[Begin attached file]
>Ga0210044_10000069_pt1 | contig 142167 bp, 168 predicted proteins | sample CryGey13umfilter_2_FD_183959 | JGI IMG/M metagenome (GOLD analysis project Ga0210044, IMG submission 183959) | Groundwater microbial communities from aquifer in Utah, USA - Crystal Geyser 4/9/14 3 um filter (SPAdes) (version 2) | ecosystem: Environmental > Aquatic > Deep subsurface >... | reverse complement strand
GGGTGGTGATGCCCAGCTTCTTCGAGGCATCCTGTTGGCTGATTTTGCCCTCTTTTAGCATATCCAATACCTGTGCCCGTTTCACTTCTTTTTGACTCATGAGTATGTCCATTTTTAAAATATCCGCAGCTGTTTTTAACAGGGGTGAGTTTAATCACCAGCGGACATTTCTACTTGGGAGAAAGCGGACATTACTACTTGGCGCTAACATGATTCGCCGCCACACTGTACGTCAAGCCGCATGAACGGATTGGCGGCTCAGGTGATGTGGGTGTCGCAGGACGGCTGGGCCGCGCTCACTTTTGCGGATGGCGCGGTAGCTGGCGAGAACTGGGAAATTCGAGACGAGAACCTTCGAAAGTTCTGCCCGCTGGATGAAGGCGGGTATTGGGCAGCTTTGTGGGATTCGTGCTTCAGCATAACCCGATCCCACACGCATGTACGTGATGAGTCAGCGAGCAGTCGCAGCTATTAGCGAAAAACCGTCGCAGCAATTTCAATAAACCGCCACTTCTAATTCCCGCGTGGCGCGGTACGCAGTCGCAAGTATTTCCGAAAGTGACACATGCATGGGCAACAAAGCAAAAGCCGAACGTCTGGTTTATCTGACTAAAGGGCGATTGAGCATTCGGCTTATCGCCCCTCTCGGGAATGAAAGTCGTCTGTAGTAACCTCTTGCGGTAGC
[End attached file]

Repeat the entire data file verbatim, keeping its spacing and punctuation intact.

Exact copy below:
>Ga0210044_10000069_pt1 | contig 142167 bp, 168 predicted proteins | sample CryGey13umfilter_2_FD_183959 | JGI IMG/M metagenome (GOLD analysis project Ga0210044, IMG submission 183959) | Groundwater microbial communities from aquifer in Utah, USA - Crystal Geyser 4/9/14 3 um filter (SPAdes) (version 2) | ecosystem: Environmental > Aquatic > Deep subsurface >... | reverse complement strand
GGGTGGTGATGCCCAGCTTCTTCGAGGCATCCTGTTGGCTGATTTTGCCCTCTTTTAGCATATCCAATACCTGTGCCCGTTTCACTTCTTTTTGACTCATGAGTATGTCCATTTTTAAAATATCCGCAGCTGTTTTTAACAGGGGTGAGTTTAATCACCAGCGGACATTTCTACTTGGGAGAAAGCGGACATTACTACTTGGCGCTAACATGATTCGCCGCCACACTGTACGTCAAGCCGCATGAACGGATTGGCGGCTCAGGTGATGTGGGTGTCGCAGGACGGCTGGGCCGCGCTCACTTTTGCGGATGGCGCGGTAGCTGGCGAGAACTGGGAAATTCGAGACGAGAACCTTCGAAAGTTCTGCCCGCTGGATGAAGGCGGGTATTGGGCAGCTTTGTGGGATTCGTGCTTCAGCATAACCCGATCCCACACGCATGTACGTGATGAGTCAGCGAGCAGTCGCAGCTATTAGCGAAAAACCGTCGCAGCAATTTCAATAAACCGCCACTTCTAATTCCCGCGTGGCGCGGTACGCAGTCGCAAGTATTTCCGAAAGTGACACATGCATGGGCAACAAAGCAAAAGCCGAACGTCTGGTTTATCTGACTAAAGGGCGATTGAGCATTCGGCTTATCGCCCCTCTCGGGAATGAAAGTCGTCTGTAGTAACCTCTTGCGGTAGC